The Urgent Need for National Medical Education on Vaccine Hesitancy
As a reporter, a medical student takes a deep dive into the world of vaccine hesitancy, revealing five key elements that every future educational workshop should include.
In June of 2019, two months before I temporarily paused my medical training at the University of Michigan to begin a master’s degree at Columbia Journalism School, New York Governor Andrew Cuomo signed legislation banning religious exemptions for vaccines.
The move, inspired by outbreaks of measles across New York City, meant that approximately 26,000 children in the state of New York who had previously used these exemptions as a loophole to attend school were now faced with a decision: get vaccinated or get out.
My master’s thesis, completed over the course of six months, focused on the social lives and educational impact on unvaccinated children whose parents had pulled them out of school and decided to homeschool.
Believe me, I wanted it to be easy.
I wanted to believe that parents who didn’t vaccinate their children were irresponsible, selfish and uneducated. But medicine and journalism are complicated and nuanced disciplines. And so, instead of writing about how awful I might have previously believed these people to be, I took trains across Long Island and buses up to Albany, embedding myself with families who were against vaccinations across the state.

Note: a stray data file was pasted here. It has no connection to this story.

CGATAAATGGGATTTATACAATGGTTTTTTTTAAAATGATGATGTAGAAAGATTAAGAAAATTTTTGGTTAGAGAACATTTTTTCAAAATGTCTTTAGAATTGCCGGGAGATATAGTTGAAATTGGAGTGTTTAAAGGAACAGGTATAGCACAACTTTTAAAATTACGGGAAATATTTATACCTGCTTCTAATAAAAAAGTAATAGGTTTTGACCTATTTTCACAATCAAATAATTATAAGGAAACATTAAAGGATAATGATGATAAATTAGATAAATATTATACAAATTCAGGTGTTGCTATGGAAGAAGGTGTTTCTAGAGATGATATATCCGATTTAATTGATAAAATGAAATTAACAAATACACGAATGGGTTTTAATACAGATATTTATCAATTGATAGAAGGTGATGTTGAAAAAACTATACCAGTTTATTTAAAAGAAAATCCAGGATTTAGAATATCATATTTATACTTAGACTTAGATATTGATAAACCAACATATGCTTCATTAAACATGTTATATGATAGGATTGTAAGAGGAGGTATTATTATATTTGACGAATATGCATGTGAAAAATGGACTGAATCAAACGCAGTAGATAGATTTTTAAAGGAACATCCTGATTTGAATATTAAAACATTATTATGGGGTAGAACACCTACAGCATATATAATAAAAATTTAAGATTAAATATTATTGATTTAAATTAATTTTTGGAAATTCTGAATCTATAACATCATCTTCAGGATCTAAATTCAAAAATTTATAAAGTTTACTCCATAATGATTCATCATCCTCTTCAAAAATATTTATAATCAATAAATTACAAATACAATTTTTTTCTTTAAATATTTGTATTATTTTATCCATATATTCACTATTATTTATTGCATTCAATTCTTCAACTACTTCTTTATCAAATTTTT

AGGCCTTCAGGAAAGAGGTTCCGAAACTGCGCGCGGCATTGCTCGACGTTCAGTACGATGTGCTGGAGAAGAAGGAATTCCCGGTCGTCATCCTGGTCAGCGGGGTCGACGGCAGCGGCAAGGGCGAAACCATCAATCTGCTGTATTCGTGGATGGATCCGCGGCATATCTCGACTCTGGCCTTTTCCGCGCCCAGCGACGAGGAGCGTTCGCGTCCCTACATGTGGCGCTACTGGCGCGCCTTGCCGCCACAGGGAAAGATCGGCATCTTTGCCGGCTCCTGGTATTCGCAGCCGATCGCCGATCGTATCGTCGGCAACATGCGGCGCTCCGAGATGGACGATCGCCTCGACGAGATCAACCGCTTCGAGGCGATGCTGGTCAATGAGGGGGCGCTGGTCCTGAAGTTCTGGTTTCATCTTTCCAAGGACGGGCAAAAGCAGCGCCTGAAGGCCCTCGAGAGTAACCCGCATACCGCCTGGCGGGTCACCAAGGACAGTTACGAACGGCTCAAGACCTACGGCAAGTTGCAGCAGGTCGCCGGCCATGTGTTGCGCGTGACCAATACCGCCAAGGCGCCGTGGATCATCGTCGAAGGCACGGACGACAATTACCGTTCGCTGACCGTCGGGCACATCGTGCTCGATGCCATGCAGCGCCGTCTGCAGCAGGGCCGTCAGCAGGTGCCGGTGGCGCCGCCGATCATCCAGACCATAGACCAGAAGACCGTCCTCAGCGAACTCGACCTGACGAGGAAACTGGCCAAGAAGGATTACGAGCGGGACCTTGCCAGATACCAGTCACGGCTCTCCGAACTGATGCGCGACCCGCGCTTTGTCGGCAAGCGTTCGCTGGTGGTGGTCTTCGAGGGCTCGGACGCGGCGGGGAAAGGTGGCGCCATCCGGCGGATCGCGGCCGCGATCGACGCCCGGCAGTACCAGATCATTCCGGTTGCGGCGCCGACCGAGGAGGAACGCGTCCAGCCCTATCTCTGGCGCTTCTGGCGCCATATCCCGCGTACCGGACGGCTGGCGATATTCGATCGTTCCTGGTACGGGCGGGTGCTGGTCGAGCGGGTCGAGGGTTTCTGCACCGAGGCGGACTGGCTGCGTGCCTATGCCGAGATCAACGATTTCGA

I was honest about my identity as both a journalist and a medical student. And over the next several months, I took hundreds of pages of notes, joined countless vaccine social media groups and spoke with experts in pediatrics, epidemiology and social work.
Because of this experience, I am now more equipped to have fruitful conversations and build trust with families who are vaccine hesitant. I don’t see them as the other. I understand how terrifying and realistic vaccine propaganda can be because I’ve seen it myself. I empathize with the idea that many parents make choices out of fear, poor prior communication with physicians and the belief that they are protecting their children. I understand their motivations and understand the science.
Although I feel comfortable with this information now, I didn’t always feel this way.
In 2019, the World Health Organization named vaccine hesitancy a top ten global health threat. Yet, from my experience informally discussing the subject, medical students like myself are wholly unprepared to have these conversations, and many medical schools have extremely limited time allocated to this subject.
As the COVID-19 vaccines begin to roll out, understanding the growing international anti-vaccination movement is as important as ever.
What would a succinct vaccine hesitancy curriculum look like?
Five key elements to utilize to confront vaccine hesitancy that could be condensed into a few educational workshops, with input from a few physicians who are leading the way: